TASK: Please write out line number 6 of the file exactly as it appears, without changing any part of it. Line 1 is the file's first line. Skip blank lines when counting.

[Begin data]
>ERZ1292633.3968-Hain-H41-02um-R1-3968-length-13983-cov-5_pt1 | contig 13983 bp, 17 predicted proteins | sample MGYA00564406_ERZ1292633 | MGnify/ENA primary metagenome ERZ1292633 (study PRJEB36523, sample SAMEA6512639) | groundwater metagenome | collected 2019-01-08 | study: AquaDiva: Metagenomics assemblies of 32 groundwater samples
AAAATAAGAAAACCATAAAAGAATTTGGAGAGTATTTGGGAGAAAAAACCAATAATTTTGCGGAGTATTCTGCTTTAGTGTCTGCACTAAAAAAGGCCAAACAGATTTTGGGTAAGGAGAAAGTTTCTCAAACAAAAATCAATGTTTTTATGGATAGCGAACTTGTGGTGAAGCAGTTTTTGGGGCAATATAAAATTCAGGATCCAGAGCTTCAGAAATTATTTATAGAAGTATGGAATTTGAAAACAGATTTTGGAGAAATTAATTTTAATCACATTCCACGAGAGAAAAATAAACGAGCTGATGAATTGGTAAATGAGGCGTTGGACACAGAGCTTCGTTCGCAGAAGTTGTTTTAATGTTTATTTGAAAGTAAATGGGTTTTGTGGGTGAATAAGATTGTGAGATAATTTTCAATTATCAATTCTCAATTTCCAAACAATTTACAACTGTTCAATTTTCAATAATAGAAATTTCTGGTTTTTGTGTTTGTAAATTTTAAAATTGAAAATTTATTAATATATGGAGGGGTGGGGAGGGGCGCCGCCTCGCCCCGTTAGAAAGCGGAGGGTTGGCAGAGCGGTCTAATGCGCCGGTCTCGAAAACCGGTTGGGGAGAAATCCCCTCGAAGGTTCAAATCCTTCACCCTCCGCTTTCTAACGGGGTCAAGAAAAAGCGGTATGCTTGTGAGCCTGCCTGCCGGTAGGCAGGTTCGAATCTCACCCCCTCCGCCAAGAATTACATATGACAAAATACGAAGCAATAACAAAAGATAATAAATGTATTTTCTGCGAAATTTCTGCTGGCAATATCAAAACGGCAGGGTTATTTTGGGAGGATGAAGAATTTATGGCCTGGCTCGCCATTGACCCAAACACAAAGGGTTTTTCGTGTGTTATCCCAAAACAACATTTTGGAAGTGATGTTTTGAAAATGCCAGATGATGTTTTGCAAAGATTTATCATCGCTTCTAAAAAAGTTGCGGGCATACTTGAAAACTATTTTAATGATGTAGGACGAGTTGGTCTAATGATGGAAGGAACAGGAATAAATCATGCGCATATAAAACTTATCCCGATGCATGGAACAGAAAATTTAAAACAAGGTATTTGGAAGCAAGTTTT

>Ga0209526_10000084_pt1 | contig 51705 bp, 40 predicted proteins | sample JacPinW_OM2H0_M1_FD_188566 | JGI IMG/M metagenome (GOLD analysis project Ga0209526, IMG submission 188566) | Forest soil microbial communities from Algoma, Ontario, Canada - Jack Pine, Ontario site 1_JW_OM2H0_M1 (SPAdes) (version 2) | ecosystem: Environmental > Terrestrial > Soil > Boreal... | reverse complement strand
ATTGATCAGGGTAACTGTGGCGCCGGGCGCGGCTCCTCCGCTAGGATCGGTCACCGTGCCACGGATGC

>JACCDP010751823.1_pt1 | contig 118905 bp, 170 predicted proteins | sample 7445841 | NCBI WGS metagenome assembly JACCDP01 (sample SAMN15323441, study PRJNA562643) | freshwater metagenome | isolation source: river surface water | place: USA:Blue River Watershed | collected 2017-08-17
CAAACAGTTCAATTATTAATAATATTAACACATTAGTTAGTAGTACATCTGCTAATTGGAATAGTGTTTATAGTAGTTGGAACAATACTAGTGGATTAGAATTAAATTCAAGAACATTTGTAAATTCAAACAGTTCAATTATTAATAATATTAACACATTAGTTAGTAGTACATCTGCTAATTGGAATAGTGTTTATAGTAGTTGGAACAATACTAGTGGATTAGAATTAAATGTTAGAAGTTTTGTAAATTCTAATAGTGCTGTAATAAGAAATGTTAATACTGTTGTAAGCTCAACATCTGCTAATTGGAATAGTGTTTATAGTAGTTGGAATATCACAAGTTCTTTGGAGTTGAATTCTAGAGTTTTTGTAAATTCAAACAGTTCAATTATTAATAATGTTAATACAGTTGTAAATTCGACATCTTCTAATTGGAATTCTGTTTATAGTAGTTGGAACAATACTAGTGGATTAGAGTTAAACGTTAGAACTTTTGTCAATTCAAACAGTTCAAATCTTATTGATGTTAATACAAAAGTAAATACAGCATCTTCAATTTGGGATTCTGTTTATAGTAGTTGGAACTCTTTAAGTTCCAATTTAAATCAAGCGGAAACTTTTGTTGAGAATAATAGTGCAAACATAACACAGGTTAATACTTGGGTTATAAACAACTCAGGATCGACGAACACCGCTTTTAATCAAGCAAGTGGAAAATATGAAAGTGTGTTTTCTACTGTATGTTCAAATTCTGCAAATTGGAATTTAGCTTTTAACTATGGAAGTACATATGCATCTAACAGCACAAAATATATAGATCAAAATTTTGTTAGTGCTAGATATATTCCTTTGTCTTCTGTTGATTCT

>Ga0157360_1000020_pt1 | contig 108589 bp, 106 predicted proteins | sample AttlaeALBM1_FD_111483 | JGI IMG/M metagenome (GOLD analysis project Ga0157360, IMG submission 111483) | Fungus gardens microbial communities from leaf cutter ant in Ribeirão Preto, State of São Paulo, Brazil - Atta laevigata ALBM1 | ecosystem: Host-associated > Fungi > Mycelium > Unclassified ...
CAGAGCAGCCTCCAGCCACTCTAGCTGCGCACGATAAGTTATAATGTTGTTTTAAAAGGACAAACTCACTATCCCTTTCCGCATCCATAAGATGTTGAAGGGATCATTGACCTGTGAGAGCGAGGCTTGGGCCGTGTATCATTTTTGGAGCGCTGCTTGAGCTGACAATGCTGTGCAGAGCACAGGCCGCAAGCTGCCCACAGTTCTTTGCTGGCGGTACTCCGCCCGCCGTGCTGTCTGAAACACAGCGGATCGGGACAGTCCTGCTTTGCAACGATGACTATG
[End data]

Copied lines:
CAAACAGTTCAATTATTAATAATATTAACACATTAGTTAGTAGTACATCTGCTAATTGGAATAGTGTTTATAGTAGTTGGAACAATACTAGTGGATTAGAATTAAATTCAAGAACATTTGTAAATTCAAACAGTTCAATTATTAATAATATTAACACATTAGTTAGTAGTACATCTGCTAATTGGAATAGTGTTTATAGTAGTTGGAACAATACTAGTGGATTAGAATTAAATGTTAGAAGTTTTGTAAATTCTAATAGTGCTGTAATAAGAAATGTTAATACTGTTGTAAGCTCAACATCTGCTAATTGGAATAGTGTTTATAGTAGTTGGAATATCACAAGTTCTTTGGAGTTGAATTCTAGAGTTTTTGTAAATTCAAACAGTTCAATTATTAATAATGTTAATACAGTTGTAAATTCGACATCTTCTAATTGGAATTCTGTTTATAGTAGTTGGAACAATACTAGTGGATTAGAGTTAAACGTTAGAACTTTTGTCAATTCAAACAGTTCAAATCTTATTGATGTTAATACAAAAGTAAATACAGCATCTTCAATTTGGGATTCTGTTTATAGTAGTTGGAACTCTTTAAGTTCCAATTTAAATCAAGCGGAAACTTTTGTTGAGAATAATAGTGCAAACATAACACAGGTTAATACTTGGGTTATAAACAACTCAGGATCGACGAACACCGCTTTTAATCAAGCAAGTGGAAAATATGAAAGTGTGTTTTCTACTGTATGTTCAAATTCTGCAAATTGGAATTTAGCTTTTAACTATGGAAGTACATATGCATCTAACAGCACAAAATATATAGATCAAAATTTTGTTAGTGCTAGATATATTCCTTTGTCTTCTGTTGATTCT